Checking out

Ashley Ruis signs out equipment for her 11-year-old daughter Amalie, a fifth grader, at Walnut Grove Elementary School, Monday morning, March 16, 2020, in Covington, Ga.

Walton County students are home for at least the next two weeks, but class remains in session as schools across the county transition to distance learning method to continue education for the duration of the coronavirus self-quarantine.

“As we prepare to transition to a learning-from-home approach, we would like to follow up with some additional information,” the Walton County School District said in a statement on its digital learning update webpage, created in the wake of Thursday’s decision to close schools. “We appreciate your cooperation as we try to navigate these uncharted waters. Please know that the decision to close our schools was not made lightly and we are doing everything we can to make this transition as seamless as possible.”

WCSD opened school doors Monday and Tuesday to allow parents to come and check out the Chromebooks students use in the classroom to allow them a way to complete digital assignments during the unexpected break. Parents poured into schools in a slow but steady stream to collect the devices and other school resources.

The schools also issued paperwork including online resources for student engagement and education, including textbook company Houghton Mifflin Harcourt and children’s publisher Scholastic, a reading log for children to keep updated and local resources for outside help, such as Faith In Serving Humanity, Shepherd’s Staff and the Walton County Health Department.

Walton County is using Schoology for middle and high school students, while elementary students are receiving online updates for other lessons.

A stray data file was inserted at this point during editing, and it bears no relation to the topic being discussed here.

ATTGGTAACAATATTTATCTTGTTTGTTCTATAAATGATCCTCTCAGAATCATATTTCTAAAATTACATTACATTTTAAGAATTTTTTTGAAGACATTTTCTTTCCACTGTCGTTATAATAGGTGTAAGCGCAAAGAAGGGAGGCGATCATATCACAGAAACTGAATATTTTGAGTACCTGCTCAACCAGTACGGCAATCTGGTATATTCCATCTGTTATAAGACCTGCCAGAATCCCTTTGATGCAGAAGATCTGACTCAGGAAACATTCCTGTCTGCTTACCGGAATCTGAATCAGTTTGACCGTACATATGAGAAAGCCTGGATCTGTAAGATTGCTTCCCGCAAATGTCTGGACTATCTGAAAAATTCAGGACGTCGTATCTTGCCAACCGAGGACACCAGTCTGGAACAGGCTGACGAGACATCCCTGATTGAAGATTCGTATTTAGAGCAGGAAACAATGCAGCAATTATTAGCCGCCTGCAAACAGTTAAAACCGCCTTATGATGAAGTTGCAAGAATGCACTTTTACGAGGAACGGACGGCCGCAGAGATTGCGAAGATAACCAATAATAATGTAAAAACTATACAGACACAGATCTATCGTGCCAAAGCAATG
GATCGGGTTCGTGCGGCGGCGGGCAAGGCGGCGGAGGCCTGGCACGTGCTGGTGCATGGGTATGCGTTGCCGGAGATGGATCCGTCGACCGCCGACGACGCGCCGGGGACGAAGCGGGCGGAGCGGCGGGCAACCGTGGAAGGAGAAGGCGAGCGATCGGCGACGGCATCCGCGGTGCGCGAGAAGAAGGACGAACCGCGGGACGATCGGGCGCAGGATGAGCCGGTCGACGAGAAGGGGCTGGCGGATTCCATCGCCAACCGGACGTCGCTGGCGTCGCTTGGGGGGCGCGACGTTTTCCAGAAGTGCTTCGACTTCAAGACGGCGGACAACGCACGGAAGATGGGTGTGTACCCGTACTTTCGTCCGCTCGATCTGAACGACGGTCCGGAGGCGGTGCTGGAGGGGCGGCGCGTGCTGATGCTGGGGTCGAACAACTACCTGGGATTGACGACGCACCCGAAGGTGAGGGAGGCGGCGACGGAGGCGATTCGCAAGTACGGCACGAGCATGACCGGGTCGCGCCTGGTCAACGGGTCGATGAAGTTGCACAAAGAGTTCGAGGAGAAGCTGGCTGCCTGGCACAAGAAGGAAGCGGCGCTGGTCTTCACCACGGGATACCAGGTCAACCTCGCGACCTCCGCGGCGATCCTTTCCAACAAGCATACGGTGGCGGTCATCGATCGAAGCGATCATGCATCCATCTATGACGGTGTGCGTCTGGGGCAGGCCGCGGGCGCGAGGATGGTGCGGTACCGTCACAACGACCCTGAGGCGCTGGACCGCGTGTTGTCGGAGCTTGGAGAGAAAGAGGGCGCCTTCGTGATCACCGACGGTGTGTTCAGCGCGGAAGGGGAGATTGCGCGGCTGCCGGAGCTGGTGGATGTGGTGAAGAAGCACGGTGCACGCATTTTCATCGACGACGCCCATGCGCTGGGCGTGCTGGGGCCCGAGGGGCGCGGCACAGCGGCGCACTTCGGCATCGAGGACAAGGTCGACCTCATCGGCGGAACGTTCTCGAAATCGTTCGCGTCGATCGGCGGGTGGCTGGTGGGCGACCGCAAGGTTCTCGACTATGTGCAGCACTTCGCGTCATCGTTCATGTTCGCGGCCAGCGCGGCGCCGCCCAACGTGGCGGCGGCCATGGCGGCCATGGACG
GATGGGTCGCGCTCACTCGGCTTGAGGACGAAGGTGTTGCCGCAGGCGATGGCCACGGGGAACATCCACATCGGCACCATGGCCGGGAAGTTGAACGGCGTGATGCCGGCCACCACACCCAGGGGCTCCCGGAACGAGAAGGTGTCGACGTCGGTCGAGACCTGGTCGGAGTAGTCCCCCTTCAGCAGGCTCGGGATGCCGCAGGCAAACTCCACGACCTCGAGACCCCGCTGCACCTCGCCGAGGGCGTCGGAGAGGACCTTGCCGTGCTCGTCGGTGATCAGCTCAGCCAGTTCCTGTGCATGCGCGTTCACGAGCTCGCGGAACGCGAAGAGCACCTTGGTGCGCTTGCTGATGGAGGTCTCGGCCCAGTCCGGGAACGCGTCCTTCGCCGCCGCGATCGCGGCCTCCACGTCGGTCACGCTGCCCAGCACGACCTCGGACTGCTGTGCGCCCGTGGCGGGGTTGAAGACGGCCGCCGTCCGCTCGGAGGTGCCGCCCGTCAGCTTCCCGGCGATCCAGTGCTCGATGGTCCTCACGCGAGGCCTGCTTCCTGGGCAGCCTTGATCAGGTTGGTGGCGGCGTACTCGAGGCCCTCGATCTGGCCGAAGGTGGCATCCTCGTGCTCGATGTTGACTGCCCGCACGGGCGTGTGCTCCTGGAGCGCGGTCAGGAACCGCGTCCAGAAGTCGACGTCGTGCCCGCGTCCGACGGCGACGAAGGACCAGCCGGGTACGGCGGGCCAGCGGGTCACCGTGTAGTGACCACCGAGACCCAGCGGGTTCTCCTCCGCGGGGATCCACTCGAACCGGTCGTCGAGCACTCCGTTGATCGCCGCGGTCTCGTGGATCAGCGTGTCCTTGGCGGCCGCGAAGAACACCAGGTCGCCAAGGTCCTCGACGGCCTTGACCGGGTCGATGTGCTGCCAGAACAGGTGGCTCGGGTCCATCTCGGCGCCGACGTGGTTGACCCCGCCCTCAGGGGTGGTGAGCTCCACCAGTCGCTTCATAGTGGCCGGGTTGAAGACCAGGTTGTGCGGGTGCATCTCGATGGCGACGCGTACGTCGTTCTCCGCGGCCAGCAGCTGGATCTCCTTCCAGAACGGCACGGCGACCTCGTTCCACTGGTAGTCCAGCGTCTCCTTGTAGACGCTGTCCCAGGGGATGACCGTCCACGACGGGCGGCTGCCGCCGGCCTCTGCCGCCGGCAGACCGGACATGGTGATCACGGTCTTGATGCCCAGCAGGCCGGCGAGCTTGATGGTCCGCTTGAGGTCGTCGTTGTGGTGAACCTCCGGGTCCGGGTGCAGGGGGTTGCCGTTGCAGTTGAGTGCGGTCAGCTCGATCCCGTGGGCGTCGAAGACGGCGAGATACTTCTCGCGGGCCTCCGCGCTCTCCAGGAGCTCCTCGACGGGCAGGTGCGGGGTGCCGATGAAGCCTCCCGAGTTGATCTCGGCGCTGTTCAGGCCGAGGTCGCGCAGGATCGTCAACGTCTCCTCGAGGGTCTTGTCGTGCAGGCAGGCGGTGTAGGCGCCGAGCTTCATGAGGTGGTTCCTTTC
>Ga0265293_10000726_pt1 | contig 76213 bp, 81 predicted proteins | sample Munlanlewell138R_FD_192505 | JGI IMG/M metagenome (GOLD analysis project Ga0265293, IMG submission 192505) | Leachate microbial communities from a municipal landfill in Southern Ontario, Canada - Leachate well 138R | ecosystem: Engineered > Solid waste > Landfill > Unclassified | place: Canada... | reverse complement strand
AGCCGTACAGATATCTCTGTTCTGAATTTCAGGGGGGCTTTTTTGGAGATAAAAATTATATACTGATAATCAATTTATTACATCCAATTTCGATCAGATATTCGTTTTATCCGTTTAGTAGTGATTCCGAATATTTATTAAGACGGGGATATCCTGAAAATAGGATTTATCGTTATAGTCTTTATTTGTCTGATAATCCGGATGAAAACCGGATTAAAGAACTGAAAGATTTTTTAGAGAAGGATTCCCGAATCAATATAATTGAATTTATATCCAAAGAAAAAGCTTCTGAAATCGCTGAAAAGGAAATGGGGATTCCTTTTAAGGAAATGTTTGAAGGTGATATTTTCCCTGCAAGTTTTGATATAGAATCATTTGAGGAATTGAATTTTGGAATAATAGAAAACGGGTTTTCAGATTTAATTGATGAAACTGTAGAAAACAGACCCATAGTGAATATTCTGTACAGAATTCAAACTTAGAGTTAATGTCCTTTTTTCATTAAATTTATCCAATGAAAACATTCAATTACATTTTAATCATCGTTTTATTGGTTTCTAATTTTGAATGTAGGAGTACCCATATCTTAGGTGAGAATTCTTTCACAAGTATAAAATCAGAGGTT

“There will be several lesson options for students to select,” the system informed parents. “Most elementary school students will be able to complete lessons within 30 minutes. We encourage students to complete one lesson per subject each day.”

Walton students are not the only ones using distance learning to keep up with education — which allows the systems to count the days as school days and not have to make them up later.

Social Circle students are also receiving digital and worksheet lessons from teachers during the break to continue education, while the county’s two private schools, which have almost a 1:1 ratio of digital devices to students, are also using digital technology to keep students on track with their lessons.

“Students will engage in remote learning experiences that will be a mix of print and online tasks in lieu of face-to-face instruction while the school district is closed,” the SCCS district stated on its own website.

“Non-digital assignments will be provided to students who have limited access to technology. These non-digital assignments may be communicated by phone, email, or website.”

Schools are currently scheduled to return on April 1, following Gov. Brian Kemp’s executive order closing all schools through March 31, in time for students to enjoy spring break beginning April 6, but school officials said further evaluation will be applied to ensure schools do not open until it is safe to do so.

“While there are currently no confirmed cases of COVID-19 in Walton County, the district decided to close school facilities for up to two weeks to help in the statewide effort of slowing down the spread of the virus at the recommendation of Gov. Brian Kemp,” the WCSD statement reads.

“We will be reevaluating the situation on Thursday, March 19, and communicating if there are any changes at that time.”

News Editor

Stephen Milligan is the news editor of The Walton Tribune. He lives in Monroe and is a graduate of the University of Georgia.

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